Fearn Flock News – Lambing just around the corner!

Sheep

Lambing is certainly looming large at Fearn, our stud (those we breed our rams from) ewes are due on April 1st and with our crossbred ewes hot on their heels on 18th April its going to be a busy month.

Our team which is a mixture of full time staff members, family and seasonal staff are ready and looking forward to the challenge of lambing both inside and out at Fearn and Scotsburn where we contract farm for R W Durham and partners.

Over the past few years our system has evolved from one which relied heavily on bought in concentrate feeding to one which has grass and forage at its main driver. We still use some hard feed for those ewes lambed inside but that’s now part of a ration mixed in our tub feeder which basically mixes various ingredients including silage, wheat dark grains and home grown oats and barley.

We also use a little liquid feed for triplets and quads and we find that our ewes are more settled they don’t have to rush to feed twice a day as they used to and eat little and often to satisfy their appetites.

In an ideal world we would lamb everything outside at grass but being able to take higher value ewes and those carrying multiples inside makes sense, predators and a bitter east wind can make lambing a real challenge at Fearn.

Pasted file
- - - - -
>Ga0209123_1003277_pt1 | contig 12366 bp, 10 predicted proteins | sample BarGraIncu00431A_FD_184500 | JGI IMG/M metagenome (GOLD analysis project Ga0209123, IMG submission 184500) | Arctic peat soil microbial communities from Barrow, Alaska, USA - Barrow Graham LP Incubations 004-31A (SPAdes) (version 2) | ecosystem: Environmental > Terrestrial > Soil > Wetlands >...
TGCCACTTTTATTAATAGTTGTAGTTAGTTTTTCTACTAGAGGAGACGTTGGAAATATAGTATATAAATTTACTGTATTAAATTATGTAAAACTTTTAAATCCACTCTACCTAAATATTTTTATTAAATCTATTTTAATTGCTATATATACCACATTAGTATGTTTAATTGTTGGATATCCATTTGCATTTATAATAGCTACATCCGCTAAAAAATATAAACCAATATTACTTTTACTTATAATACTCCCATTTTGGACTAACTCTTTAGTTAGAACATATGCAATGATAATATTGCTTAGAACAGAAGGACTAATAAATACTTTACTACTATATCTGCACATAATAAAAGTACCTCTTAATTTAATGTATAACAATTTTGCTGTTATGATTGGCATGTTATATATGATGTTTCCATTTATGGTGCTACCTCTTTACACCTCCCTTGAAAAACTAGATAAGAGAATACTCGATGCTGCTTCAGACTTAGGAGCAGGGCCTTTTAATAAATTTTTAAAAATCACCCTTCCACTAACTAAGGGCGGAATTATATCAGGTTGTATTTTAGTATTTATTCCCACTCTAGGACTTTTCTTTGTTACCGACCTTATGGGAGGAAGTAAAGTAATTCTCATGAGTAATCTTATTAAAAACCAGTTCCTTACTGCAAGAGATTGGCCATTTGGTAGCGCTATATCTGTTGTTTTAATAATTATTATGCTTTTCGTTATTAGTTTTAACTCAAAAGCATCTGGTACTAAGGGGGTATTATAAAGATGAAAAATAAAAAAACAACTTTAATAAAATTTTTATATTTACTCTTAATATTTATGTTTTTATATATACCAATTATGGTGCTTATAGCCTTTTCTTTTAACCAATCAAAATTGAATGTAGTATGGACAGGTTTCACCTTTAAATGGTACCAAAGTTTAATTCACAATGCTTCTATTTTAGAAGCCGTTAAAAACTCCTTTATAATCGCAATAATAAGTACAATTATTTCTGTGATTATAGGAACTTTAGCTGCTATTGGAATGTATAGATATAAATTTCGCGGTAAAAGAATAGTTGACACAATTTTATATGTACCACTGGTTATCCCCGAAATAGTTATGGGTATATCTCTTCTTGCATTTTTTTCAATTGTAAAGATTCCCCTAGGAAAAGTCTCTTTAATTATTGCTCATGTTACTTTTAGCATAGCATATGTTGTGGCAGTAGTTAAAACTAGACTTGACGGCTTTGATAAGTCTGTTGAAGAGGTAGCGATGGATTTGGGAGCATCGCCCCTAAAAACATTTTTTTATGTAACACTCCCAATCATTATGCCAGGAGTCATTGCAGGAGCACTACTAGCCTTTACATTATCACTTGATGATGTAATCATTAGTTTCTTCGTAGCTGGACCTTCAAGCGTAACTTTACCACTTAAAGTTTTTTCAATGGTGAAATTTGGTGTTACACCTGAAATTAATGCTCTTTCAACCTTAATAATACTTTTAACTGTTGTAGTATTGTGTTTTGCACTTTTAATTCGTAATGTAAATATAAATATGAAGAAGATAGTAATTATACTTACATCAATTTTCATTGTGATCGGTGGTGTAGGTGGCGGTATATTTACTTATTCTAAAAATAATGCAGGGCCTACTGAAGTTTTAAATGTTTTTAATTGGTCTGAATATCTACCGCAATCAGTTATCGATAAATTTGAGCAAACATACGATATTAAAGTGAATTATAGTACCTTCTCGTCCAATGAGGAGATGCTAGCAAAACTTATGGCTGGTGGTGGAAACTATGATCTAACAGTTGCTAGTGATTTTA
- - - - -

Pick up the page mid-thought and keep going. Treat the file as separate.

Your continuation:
Over the past twenty years we have taken steps to improve shelter around the farm and we now have a network of hedges providing much needed shelter and wildlife corridors for a wide variety of species some of which we see on a regular basis on our daily rounds.

For anyone passing the farm on a regular basis at lambing time they will see the numbers of new born lambs increasing on a daily basis and often these lambs are fresh which means just born.

Sometimes we get concerned phone calls from members of the general public that our sheep are lambing in the field, this is quite natural, our team tour the fields regularly during daylight hours and assist where necessary.

Ideally ewes will get on with things themselves and lambs will get up and suckle quickly without assistance, watching this happen gives us immense satisfaction its one of the highlights of our job during the spring.

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